Prior to the rise of remote work, companies tended to focus their hiring on talent that was located near the office. Location bias has long been an issue for tech companies that has stunted their ability to access qualified candidates and a larger talent pool. Now at the cusp of the future of work, companies should consider diverse hiring practices because the benefits of a diverse workforce include better innovation and improved bottom line performance.
The Business Case for a Diverse Workforce
A lot of research has gone into demonstrating the relationship between a diverse workforce and improved business performance. The theory has been that a diverse team of professionals from different backgrounds can improve relationships with current and potential clients as well as understand how to appeal to a broad customer base with audiences from different social, economic, racial, and other backgrounds.
According to McKinsey & Company, the statistically significant correlation between a more diverse leadership team and financial outperformance demonstrated in previous research continues to hold true with their updated, enlarged, and global data set. In 2018, the Harvard Business Review found that diversity improved fund returns and led to more profitable investments when they analyzed financial performance of venture capitalists. A diverse workforce also helps attract and retain talent. A Deloitte study shows that younger talent will tend to stay with innovative companies that understand, respect, and respond to the needs of a diverse workforce – especially given that many of them grew up with the idea that inclusion and equity are important in society.
What Distributed Companies Bring to the Conversation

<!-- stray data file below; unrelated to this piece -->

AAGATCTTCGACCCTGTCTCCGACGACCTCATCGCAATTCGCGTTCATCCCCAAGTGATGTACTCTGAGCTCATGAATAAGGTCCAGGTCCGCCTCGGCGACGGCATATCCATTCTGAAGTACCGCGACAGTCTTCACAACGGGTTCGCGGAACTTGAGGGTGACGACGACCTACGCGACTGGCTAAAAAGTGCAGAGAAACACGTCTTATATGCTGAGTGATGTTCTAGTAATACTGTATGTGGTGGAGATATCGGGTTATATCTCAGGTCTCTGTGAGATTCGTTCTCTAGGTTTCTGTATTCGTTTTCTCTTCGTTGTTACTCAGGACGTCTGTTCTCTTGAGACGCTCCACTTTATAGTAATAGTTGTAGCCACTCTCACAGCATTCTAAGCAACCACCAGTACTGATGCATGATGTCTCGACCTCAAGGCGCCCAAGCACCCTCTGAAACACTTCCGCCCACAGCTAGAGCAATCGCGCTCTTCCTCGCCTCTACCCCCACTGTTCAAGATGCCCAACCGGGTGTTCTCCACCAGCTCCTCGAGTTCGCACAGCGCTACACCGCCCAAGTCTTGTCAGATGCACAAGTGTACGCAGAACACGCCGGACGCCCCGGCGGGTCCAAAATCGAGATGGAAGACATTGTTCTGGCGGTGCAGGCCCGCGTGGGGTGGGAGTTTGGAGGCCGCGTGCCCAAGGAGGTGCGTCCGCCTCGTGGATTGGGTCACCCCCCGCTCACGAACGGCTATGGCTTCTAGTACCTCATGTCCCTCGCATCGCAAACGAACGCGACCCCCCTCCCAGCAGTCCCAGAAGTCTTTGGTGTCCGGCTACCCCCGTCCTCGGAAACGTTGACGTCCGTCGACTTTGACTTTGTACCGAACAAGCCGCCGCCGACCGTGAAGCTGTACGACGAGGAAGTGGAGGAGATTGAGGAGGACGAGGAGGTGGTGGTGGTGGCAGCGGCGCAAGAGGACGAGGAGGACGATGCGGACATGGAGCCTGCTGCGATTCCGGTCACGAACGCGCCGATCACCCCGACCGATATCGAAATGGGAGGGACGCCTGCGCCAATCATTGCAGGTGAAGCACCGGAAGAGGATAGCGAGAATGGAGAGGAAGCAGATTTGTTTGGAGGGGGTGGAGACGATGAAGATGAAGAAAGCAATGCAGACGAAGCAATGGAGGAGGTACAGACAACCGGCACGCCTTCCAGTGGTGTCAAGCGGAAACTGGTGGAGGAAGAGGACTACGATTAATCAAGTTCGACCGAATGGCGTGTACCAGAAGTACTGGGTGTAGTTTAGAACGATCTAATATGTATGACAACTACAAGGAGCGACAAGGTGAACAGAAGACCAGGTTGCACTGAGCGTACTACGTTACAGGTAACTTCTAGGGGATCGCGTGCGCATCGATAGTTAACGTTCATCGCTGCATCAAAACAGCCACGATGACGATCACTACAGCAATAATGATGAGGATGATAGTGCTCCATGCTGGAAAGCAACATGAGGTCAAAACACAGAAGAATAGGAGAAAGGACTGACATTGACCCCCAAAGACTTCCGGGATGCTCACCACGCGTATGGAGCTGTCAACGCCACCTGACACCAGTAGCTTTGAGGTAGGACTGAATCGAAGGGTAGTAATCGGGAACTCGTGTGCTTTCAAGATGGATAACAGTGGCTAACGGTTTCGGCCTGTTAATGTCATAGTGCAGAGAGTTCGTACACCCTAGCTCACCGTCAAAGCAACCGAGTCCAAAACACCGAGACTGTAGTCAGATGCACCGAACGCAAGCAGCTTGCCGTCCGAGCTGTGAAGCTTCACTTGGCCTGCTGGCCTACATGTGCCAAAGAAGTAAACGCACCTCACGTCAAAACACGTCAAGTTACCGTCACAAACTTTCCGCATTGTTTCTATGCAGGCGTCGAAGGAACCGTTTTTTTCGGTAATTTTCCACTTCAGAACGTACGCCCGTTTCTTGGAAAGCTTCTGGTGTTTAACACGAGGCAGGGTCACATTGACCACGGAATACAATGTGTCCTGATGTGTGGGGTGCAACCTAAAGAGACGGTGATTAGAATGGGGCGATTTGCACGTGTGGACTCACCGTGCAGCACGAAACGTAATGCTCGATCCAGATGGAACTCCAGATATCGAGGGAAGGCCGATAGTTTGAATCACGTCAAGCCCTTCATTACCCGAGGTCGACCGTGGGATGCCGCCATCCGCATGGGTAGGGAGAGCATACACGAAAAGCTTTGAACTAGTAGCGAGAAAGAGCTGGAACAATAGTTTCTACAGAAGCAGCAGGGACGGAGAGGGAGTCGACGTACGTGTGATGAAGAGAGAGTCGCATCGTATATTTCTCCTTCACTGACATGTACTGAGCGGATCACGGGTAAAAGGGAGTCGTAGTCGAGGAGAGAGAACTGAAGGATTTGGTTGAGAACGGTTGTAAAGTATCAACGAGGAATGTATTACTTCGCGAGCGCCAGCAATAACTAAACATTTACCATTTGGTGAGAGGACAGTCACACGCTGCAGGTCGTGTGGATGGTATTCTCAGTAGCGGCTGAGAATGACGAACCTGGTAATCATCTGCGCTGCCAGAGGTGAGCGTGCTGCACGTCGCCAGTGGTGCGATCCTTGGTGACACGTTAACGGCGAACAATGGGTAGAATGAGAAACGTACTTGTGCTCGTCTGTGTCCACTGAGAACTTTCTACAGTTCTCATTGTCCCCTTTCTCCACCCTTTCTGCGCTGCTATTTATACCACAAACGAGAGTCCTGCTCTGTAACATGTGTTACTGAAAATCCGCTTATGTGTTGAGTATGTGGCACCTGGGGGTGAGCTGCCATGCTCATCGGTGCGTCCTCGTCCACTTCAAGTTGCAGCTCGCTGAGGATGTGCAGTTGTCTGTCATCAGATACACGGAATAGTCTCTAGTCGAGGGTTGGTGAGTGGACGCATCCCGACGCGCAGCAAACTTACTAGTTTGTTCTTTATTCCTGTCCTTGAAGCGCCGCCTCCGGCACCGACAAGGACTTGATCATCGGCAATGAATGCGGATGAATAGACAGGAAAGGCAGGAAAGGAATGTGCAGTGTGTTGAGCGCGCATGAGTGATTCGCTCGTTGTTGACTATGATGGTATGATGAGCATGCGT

Now that many companies are embracing the distributed model where some employees can work from anywhere, geographic limitations are fading. This can have a meaningful impact on the ability for many businesses to diversify their talent pool.
Location has historically been part of the wage gap for people of color. According to Gad Levanon on CNN, “Part of the problem is that the bulk of tech jobs are located in cities with small Black populations, like San Francisco, Seattle, Austin and San Jose. That has impeded Black workers’ ability to enter into the industry. This geographical mismatch makes it harder for tech companies to recruit Black workers, and it shows in the data: The share of Black workers among top earners in the tech sector was just 2.3% in the Austin metro area, 2% San Francisco, 1.6% in Seattle and just 0.8% in San Jose,”. Now, with remote recruiting options and businesses operating satellite offices in growing US tech hubs, this could start to change. In a recent survey from The Conference Board, organizations reported an increased willingness to hire remote workers from anywhere in the US, some even globally.
By casting a wider net, this could help folks who previously did not have access to high-paying tech careers to work for high-growth companies based in Silicon Valley, Seattle, or even in growing cities like Pittsburgh, Indianapolis, or Kansas City. Fully distributed companies have a critical advantage because they are already structured for hiring for technology jobs across geographies.
Class Diversity Adds Another Dimension